• Remember the Carol Burnett Show, the 1970s TV classic? Well, the funniest guys on the show, Harvey Korman and Tim Conway, are out on the road, re-creating the skits and scenes from the CBS variety show. How old are they now? Aw, who cares? They're just out having fun, and you're invited along for the laughs. The geezers will please you at 6 and 8:30 p.m. Nov. 5 at the Peoria Civic Center, 309-673-3200.

• Everyone loves a birthday party, and like the proud parents of a favorite son, Springfieldians should puff up and attend the 125th celebration of Vachel Lindsay's entrance into this world. Through the years, Lindsay's public poetry stock has fluctuated in its degreee of appreciation and popularity, but no one denies our native son's lasting influence on the literary world. Costumed interpreters, period music, and performances of Lindsay's works are part of the party, along with birthday cake (yum!) and other refreshments. Go boomlay-boom! from 10 a.m.-4 p.m. Nov. 6 at the Vachel Lindsay Home State Historic Site, 603 S. Fifth St., Springfield, 217-524-0901.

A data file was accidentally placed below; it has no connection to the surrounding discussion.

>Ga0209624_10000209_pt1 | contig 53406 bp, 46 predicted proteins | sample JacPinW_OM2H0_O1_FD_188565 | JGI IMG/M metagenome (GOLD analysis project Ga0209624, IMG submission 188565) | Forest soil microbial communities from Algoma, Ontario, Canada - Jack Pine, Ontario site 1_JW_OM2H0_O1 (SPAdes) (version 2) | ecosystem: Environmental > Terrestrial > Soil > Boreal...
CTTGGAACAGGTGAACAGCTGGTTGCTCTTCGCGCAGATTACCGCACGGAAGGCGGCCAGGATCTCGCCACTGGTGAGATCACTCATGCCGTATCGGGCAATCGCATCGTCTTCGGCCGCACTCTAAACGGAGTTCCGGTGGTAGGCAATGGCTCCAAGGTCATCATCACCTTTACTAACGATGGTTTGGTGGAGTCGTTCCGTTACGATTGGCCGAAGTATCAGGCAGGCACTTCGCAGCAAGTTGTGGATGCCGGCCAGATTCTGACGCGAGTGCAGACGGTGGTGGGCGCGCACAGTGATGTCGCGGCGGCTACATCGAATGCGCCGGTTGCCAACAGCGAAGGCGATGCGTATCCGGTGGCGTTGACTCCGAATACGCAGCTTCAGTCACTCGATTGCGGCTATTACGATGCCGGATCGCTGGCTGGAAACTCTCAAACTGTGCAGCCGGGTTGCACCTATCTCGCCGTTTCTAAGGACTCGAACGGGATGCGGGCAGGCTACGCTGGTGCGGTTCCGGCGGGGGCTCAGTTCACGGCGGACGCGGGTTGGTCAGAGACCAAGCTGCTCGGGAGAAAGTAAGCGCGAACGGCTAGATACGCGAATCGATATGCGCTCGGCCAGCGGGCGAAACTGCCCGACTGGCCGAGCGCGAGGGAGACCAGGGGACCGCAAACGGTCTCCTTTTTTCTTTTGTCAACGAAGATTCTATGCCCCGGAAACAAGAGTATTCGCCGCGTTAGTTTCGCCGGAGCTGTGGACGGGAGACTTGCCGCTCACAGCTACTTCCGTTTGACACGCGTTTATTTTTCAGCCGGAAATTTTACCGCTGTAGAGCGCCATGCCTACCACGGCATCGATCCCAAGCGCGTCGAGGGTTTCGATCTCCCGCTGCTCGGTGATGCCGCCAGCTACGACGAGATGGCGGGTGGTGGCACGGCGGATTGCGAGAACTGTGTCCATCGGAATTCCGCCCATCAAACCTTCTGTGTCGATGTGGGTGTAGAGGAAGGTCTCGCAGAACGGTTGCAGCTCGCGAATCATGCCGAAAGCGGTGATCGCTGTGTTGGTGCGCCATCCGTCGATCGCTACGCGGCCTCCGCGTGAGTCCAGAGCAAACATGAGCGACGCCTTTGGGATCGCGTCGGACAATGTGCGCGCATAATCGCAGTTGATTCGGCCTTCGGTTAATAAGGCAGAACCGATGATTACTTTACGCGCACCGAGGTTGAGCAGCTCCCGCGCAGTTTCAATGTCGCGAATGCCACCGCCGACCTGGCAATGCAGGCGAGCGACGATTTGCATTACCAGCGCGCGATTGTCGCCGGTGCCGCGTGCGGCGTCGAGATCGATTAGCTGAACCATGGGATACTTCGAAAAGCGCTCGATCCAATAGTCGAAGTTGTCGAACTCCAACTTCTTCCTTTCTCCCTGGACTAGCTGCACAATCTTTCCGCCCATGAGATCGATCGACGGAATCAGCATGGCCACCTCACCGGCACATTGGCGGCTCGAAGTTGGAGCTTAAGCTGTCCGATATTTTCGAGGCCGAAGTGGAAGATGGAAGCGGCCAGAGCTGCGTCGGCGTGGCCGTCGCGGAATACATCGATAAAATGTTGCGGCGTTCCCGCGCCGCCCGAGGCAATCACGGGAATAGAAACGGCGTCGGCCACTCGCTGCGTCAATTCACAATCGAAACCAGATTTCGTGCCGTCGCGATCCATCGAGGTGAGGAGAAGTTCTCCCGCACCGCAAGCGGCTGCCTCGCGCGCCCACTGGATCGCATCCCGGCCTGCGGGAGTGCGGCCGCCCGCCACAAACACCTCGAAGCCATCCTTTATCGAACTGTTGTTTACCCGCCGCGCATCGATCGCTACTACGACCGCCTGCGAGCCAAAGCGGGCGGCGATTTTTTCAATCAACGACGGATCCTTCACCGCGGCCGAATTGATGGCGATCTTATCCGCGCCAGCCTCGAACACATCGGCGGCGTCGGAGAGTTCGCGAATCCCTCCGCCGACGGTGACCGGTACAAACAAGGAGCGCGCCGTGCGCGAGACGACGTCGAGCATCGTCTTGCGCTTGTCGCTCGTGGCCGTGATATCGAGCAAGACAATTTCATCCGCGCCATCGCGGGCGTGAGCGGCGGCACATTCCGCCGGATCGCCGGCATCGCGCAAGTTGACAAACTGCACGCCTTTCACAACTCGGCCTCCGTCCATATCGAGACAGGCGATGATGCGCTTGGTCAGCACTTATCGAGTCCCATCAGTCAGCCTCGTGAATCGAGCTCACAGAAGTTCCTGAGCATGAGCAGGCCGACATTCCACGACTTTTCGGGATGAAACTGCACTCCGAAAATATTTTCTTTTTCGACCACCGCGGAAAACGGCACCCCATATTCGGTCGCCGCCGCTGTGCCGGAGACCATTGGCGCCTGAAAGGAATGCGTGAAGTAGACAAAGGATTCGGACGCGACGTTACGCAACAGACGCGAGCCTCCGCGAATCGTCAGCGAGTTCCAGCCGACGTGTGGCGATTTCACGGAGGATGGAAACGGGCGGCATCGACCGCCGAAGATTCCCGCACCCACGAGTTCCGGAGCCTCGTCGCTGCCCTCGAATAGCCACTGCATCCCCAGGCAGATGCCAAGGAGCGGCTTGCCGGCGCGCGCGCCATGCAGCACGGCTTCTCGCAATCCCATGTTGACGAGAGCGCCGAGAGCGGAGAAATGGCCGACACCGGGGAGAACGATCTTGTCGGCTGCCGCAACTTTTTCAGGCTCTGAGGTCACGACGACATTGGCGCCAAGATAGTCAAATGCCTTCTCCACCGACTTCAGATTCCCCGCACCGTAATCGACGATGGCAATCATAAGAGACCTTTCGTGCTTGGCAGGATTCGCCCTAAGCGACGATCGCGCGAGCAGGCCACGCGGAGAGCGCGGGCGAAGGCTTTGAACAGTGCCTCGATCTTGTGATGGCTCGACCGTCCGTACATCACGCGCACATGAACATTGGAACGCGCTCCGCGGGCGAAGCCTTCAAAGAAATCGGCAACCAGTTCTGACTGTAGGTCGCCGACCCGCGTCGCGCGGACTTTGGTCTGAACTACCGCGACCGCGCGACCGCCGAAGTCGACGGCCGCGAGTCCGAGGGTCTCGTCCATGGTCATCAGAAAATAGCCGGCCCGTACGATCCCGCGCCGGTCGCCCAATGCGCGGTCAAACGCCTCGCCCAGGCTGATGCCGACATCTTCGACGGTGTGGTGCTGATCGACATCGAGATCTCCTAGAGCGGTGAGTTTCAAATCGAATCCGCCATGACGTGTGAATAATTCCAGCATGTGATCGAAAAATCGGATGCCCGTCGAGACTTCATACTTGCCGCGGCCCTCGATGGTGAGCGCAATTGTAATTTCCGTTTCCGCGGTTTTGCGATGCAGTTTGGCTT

• There's nothing classier than classical music. So hose down the kids, load 'em in the back of the pickup, and head for UIS to catch the Illinois Symphony Orchestra, wailing on Dvorák's "Slavonic Dance" and Symphony Number 7. Concertmistress Julieta Mihai (honestly, it's her title and she's earned it) displays proper bow technique on Concerto for Violin in D by Sibelius. Say "ooh" to the oboe at 8 p.m. Nov. 20 at Sangamon Auditorium, UIS, 217-206-6160.